Smoking is so prevalent among pupils at her school that Althea Draper started a group to help them quit.
I've only had six today," says one Year 10 boy as I walk along the school corridor with an important visitor. "I've only had two, Miss," says another, further along. "What are they talking about?" asks my visitor, thinking that I'll reply detentions, or order marks. "Cigarettes," I say.
More and more young people, especially girls, are smoking - and they're starting early. The response of most schools, including my own, is to place students caught smoking on a no-smoking site, such as school, in detention. Yet, most of these young people are addicted to nicotine and cannot do without a regular intake. If you ask them about their smoking, most will admit that they wish they'd never started and that they would like to give up. But they lack the willpower, knowledge and support to do it.
I launched a "smoking cessation group" at Thirsk school with an assembly on "five good reasons to give up smoking". I invited students who wanted support and help to join our school nurse, the head of upper school and myself for 20 minutes one lunchtime a week. Thirty upper-school students attended the first meeting.
Throughout these sessions I have used circle time as a support vehicle. In the first two sessions students share personal details - how many they smoke, where they smoke, where they get cigarettes from, when the most difficult times are. This is a real eye-opener: many are given cigarettes by parents, others buy them from the school "pusher", others steal from parents or beg themfrom friends. Some are smoking 20 a day.
Over the next few weeks I ask them to make a public pledge to the group. Every member of the circle promises to cut down - for example, from 20 to 16, or from 10 to six. This pledge is public and recorded.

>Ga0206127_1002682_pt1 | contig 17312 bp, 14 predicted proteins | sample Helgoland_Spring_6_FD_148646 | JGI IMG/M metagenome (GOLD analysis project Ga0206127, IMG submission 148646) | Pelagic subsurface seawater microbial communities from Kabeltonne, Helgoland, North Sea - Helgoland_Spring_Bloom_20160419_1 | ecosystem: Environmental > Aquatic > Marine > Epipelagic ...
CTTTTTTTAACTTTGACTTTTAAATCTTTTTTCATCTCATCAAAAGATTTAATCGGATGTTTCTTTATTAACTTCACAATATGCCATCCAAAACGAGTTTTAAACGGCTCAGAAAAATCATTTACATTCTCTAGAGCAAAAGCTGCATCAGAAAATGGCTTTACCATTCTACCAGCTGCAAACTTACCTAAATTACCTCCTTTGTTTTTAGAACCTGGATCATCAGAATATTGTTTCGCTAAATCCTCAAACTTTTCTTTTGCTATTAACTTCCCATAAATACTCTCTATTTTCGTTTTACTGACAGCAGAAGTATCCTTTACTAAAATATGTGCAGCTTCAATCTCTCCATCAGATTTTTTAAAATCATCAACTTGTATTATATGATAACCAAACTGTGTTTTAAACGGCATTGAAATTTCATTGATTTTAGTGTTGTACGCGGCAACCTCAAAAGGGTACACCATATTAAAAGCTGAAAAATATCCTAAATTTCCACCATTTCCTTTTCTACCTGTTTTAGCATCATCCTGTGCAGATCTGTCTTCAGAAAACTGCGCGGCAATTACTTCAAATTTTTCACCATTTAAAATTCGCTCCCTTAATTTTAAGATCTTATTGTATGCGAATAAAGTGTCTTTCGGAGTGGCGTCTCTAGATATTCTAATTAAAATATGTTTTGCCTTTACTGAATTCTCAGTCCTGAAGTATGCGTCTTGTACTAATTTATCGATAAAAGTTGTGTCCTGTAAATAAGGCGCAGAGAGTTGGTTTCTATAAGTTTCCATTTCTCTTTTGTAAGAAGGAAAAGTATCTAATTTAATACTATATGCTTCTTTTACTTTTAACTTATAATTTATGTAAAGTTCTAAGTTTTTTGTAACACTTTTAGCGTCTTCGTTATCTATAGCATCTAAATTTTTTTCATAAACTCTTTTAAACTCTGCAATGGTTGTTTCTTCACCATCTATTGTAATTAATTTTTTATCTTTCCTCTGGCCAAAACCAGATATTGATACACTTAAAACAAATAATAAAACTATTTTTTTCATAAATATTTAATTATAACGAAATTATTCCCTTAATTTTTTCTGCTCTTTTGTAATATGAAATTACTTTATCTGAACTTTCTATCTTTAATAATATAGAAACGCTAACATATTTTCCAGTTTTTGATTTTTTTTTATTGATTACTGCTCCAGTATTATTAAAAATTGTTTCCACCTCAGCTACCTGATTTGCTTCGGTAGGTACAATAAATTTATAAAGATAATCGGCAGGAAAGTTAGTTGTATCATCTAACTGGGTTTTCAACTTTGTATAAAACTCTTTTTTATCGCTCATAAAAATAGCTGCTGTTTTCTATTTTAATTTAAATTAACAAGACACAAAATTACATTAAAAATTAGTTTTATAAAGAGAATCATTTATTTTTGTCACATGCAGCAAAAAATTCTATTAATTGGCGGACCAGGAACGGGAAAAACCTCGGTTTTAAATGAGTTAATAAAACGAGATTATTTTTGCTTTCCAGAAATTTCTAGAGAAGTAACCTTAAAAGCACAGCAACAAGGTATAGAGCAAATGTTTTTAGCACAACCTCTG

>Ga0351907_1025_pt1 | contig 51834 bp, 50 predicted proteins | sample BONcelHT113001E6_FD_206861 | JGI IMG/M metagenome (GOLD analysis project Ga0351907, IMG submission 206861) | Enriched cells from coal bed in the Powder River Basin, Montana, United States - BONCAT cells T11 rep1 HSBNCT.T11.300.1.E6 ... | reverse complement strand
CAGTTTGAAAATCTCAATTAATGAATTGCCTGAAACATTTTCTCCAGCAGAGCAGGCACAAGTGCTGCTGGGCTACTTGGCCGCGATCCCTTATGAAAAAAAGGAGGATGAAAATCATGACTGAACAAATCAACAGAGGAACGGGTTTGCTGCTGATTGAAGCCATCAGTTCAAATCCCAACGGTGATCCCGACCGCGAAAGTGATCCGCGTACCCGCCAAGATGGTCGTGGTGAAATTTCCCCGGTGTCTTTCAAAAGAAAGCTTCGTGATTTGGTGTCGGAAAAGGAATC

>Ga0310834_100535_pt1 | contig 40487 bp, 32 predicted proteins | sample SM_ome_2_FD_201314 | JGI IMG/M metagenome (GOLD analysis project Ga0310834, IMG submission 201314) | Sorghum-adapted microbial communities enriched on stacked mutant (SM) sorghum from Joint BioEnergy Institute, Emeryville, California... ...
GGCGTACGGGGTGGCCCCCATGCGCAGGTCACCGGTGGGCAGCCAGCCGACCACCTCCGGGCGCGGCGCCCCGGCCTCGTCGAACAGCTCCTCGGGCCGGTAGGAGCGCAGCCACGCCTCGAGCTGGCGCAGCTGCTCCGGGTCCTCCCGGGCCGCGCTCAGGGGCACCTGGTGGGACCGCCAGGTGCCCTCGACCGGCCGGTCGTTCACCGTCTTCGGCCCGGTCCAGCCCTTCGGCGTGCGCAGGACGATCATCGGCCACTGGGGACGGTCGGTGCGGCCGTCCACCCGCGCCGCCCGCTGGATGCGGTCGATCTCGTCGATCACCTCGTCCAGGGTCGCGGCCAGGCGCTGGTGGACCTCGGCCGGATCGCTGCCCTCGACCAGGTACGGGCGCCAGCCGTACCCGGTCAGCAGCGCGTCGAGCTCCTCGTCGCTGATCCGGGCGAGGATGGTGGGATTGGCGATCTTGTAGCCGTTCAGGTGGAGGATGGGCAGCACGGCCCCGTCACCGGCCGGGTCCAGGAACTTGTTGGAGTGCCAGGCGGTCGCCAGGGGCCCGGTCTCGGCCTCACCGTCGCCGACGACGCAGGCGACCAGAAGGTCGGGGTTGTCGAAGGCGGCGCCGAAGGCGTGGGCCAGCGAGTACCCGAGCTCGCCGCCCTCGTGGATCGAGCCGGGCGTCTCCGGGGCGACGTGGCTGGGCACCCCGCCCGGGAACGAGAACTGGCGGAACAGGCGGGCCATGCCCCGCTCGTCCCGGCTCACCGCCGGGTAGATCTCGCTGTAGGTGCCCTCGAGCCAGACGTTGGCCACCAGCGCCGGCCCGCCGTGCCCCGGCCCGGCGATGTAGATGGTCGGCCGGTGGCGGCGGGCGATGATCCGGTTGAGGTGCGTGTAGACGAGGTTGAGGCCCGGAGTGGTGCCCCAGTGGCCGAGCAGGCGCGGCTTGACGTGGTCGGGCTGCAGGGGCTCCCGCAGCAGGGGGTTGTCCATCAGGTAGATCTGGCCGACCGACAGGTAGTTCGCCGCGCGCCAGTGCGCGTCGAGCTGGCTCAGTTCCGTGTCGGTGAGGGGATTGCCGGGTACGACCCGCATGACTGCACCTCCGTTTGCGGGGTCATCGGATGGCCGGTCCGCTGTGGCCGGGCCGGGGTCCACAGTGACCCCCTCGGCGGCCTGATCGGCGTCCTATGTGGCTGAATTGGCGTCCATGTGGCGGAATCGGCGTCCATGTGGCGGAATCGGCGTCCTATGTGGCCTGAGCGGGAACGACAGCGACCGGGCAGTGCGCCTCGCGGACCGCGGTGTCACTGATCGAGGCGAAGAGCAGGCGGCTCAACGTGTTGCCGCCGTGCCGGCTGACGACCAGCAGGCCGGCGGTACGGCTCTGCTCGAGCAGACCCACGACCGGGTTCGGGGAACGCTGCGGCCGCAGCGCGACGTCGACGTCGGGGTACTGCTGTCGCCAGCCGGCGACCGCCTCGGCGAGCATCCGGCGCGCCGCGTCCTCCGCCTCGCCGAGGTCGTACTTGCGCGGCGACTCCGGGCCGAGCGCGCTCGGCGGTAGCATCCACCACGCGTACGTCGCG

The mutual support and encouragement in the weeks that follow is always a positive experience. The students develop clever ideas, such as sharing cigarettes, missing out the breaktime cigarette, going into lunch first so that they are kept busy. I offer boiled sweets at break and lots of praise and encouragement to persevere.
Another idea to stop students lighting up was to raise money for the Roy Castle Appeal, selling cakes and washing cars at lunchtime.
Over the weeks we've realised that the hardest part is cutting down from four cigarettes a day. Other problems arise during holidays or mock exams, and students often find they are back to square one. I now realise that the spring and summer terms of Years 7 to 10 are better times to run these sessions.
It is not for the fainthearted. These children let you down; they are, after all, addicted to a powerful drug. And within school such groups create a mixed message. Some staff say I am condoning smoking and even making it legitimate. Few students make it to a successful end.
But along the way the project creates a lot of goodwill and lots of creative, clever ideas on how to give up for when they want to try again. It also brings out genuine support from their peers, which is vital for success.
Althea Draper is deputy head of Thirsk school, North Yorkshire.